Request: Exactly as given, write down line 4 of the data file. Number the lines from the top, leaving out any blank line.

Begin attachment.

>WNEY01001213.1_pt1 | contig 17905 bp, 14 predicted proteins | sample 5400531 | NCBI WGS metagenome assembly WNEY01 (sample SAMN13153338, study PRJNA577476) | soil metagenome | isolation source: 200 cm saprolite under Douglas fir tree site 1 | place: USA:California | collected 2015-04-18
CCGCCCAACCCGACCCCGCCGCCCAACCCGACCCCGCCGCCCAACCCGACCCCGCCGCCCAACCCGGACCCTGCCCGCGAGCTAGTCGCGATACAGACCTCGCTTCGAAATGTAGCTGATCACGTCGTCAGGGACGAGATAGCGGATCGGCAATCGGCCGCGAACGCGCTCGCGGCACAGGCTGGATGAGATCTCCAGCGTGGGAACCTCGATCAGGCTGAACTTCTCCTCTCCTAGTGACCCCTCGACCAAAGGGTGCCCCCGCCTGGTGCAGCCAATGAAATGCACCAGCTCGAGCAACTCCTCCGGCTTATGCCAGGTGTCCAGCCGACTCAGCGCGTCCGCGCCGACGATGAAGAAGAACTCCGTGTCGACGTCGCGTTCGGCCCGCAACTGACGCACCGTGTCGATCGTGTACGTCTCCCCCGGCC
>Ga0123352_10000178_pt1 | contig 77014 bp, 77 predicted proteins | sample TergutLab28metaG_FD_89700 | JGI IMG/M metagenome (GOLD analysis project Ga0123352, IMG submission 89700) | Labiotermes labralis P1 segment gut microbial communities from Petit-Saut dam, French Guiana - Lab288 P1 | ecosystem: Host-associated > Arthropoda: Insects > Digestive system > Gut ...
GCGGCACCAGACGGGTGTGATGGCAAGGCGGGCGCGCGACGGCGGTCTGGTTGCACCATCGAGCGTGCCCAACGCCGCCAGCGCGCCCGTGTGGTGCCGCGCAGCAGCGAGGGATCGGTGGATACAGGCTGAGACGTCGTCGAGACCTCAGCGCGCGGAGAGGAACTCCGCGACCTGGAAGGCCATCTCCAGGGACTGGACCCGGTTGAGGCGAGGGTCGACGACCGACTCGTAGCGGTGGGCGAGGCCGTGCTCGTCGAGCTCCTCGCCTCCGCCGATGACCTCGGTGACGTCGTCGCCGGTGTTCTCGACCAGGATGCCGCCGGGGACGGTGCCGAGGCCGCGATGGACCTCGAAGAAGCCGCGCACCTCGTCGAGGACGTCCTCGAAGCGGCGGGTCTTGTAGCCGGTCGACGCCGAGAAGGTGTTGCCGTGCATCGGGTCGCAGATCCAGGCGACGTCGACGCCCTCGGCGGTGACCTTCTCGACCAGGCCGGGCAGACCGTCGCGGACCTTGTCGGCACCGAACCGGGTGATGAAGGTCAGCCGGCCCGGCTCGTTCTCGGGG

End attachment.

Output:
GCGGCACCAGACGGGTGTGATGGCAAGGCGGGCGCGCGACGGCGGTCTGGTTGCACCATCGAGCGTGCCCAACGCCGCCAGCGCGCCCGTGTGGTGCCGCGCAGCAGCGAGGGATCGGTGGATACAGGCTGAGACGTCGTCGAGACCTCAGCGCGCGGAGAGGAACTCCGCGACCTGGAAGGCCATCTCCAGGGACTGGACCCGGTTGAGGCGAGGGTCGACGACCGACTCGTAGCGGTGGGCGAGGCCGTGCTCGTCGAGCTCCTCGCCTCCGCCGATGACCTCGGTGACGTCGTCGCCGGTGTTCTCGACCAGGATGCCGCCGGGGACGGTGCCGAGGCCGCGATGGACCTCGAAGAAGCCGCGCACCTCGTCGAGGACGTCCTCGAAGCGGCGGGTCTTGTAGCCGGTCGACGCCGAGAAGGTGTTGCCGTGCATCGGGTCGCAGATCCAGGCGACGTCGACGCCCTCGGCGGTGACCTTCTCGACCAGGCCGGGCAGACCGTCGCGGACCTTGTCGGCACCGAACCGGGTGATGAAGGTCAGCCGGCCCGGCTCGTTCTCGGGG